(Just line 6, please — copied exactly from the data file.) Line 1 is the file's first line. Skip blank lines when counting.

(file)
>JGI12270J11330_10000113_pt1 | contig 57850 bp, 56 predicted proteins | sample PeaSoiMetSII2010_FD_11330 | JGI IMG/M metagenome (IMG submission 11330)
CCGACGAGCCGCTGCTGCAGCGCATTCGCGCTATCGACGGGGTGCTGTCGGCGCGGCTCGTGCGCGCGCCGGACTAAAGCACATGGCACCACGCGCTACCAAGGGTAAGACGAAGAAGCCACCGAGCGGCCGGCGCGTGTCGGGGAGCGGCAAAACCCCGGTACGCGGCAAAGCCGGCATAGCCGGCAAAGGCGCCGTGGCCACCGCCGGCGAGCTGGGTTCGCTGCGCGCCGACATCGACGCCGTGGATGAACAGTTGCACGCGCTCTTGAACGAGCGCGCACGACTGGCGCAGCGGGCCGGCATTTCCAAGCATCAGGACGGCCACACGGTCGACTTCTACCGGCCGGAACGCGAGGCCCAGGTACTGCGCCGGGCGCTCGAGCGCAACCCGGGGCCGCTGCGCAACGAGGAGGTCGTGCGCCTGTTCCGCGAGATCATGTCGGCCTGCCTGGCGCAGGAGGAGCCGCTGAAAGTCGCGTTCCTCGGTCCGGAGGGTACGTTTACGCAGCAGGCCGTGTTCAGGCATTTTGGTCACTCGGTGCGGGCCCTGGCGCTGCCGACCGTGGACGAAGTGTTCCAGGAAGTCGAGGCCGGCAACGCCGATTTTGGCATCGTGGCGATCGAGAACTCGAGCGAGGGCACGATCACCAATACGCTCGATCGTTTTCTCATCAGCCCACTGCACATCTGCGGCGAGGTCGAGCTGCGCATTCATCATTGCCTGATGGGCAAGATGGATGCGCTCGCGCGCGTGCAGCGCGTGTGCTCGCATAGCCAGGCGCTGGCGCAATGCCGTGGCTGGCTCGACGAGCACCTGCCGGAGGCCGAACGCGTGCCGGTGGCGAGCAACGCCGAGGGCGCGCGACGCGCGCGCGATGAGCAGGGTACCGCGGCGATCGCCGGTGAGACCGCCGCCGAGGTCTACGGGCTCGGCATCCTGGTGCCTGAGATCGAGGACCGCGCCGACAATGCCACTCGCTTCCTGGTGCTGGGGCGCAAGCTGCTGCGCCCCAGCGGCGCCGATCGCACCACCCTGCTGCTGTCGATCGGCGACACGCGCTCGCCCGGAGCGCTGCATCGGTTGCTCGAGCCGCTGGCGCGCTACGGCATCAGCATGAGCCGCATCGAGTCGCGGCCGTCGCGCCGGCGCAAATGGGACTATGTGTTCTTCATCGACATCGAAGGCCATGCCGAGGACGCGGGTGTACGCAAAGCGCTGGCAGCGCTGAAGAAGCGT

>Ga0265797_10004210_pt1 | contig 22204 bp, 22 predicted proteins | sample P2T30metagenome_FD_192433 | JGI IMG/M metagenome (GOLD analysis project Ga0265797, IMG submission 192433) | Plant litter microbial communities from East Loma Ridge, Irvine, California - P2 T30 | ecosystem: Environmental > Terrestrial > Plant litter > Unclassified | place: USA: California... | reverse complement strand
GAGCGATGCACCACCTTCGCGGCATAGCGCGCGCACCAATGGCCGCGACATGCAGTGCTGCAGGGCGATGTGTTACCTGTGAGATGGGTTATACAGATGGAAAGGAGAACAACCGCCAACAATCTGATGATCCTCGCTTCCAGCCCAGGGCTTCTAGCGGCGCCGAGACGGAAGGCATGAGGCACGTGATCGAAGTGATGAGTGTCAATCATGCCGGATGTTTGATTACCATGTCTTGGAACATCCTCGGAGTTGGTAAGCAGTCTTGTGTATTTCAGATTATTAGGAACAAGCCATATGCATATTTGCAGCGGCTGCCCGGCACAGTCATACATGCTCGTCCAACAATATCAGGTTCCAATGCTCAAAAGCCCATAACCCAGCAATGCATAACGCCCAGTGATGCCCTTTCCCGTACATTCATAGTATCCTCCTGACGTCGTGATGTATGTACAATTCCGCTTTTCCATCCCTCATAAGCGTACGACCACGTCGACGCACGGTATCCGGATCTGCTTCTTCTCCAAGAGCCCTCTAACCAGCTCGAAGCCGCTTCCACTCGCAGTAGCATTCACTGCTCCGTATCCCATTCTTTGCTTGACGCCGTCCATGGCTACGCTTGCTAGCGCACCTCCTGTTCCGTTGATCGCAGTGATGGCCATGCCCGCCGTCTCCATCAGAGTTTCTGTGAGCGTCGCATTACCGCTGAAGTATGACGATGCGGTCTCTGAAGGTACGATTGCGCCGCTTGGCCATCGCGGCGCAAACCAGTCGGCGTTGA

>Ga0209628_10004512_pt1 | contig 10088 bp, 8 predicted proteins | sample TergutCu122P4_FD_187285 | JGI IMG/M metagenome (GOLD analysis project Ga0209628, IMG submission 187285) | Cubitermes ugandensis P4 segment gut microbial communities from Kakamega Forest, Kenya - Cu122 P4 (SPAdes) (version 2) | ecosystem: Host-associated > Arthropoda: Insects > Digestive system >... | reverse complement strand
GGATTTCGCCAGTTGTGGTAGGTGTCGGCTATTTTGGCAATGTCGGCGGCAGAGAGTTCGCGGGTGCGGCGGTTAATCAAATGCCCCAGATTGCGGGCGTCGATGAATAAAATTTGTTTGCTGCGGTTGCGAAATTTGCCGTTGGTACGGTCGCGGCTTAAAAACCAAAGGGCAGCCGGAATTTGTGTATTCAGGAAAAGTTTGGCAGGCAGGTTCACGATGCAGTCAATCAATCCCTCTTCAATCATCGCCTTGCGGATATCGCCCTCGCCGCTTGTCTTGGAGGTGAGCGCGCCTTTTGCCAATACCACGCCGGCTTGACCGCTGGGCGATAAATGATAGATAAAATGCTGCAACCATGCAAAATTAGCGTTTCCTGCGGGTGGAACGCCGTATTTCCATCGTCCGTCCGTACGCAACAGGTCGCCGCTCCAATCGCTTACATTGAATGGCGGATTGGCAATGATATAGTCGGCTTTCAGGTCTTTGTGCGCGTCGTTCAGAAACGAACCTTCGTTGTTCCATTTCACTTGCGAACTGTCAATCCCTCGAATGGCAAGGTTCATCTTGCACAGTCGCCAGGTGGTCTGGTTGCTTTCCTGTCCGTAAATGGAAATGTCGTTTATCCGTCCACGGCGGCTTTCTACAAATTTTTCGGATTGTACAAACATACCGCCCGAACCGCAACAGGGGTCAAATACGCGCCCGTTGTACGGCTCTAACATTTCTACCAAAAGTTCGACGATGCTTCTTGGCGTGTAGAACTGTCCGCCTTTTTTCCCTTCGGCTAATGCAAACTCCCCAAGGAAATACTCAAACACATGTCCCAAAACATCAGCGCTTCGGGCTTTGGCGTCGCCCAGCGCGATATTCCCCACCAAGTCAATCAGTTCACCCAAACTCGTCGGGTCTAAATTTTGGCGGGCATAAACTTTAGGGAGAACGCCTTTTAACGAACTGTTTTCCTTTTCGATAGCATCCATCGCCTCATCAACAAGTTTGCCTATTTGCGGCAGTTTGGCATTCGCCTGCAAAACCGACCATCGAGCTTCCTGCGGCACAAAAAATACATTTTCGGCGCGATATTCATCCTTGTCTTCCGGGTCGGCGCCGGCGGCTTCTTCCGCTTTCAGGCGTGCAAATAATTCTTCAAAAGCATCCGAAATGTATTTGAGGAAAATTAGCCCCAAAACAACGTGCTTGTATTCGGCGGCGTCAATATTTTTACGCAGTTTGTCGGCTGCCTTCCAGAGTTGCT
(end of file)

GGATTTCGCCAGTTGTGGTAGGTGTCGGCTATTTTGGCAATGTCGGCGGCAGAGAGTTCGCGGGTGCGGCGGTTAATCAAATGCCCCAGATTGCGGGCGTCGATGAATAAAATTTGTTTGCTGCGGTTGCGAAATTTGCCGTTGGTACGGTCGCGGCTTAAAAACCAAAGGGCAGCCGGAATTTGTGTATTCAGGAAAAGTTTGGCAGGCAGGTTCACGATGCAGTCAATCAATCCCTCTTCAATCATCGCCTTGCGGATATCGCCCTCGCCGCTTGTCTTGGAGGTGAGCGCGCCTTTTGCCAATACCACGCCGGCTTGACCGCTGGGCGATAAATGATAGATAAAATGCTGCAACCATGCAAAATTAGCGTTTCCTGCGGGTGGAACGCCGTATTTCCATCGTCCGTCCGTACGCAACAGGTCGCCGCTCCAATCGCTTACATTGAATGGCGGATTGGCAATGATATAGTCGGCTTTCAGGTCTTTGTGCGCGTCGTTCAGAAACGAACCTTCGTTGTTCCATTTCACTTGCGAACTGTCAATCCCTCGAATGGCAAGGTTCATCTTGCACAGTCGCCAGGTGGTCTGGTTGCTTTCCTGTCCGTAAATGGAAATGTCGTTTATCCGTCCACGGCGGCTTTCTACAAATTTTTCGGATTGTACAAACATACCGCCCGAACCGCAACAGGGGTCAAATACGCGCCCGTTGTACGGCTCTAACATTTCTACCAAAAGTTCGACGATGCTTCTTGGCGTGTAGAACTGTCCGCCTTTTTTCCCTTCGGCTAATGCAAACTCCCCAAGGAAATACTCAAACACATGTCCCAAAACATCAGCGCTTCGGGCTTTGGCGTCGCCCAGCGCGATATTCCCCACCAAGTCAATCAGTTCACCCAAACTCGTCGGGTCTAAATTTTGGCGGGCATAAACTTTAGGGAGAACGCCTTTTAACGAACTGTTTTCCTTTTCGATAGCATCCATCGCCTCATCAACAAGTTTGCCTATTTGCGGCAGTTTGGCATTCGCCTGCAAAACCGACCATCGAGCTTCCTGCGGCACAAAAAATACATTTTCGGCGCGATATTCATCCTTGTCTTCCGGGTCGGCGCCGGCGGCTTCTTCCGCTTTCAGGCGTGCAAATAATTCTTCAAAAGCATCCGAAATGTATTTGAGGAAAATTAGCCCCAAAACAACGTGCTTGTATTCGGCGGCGTCAATATTTTTACGCAGTTTGTCGGCTGCCTTCCAGAGTTGCT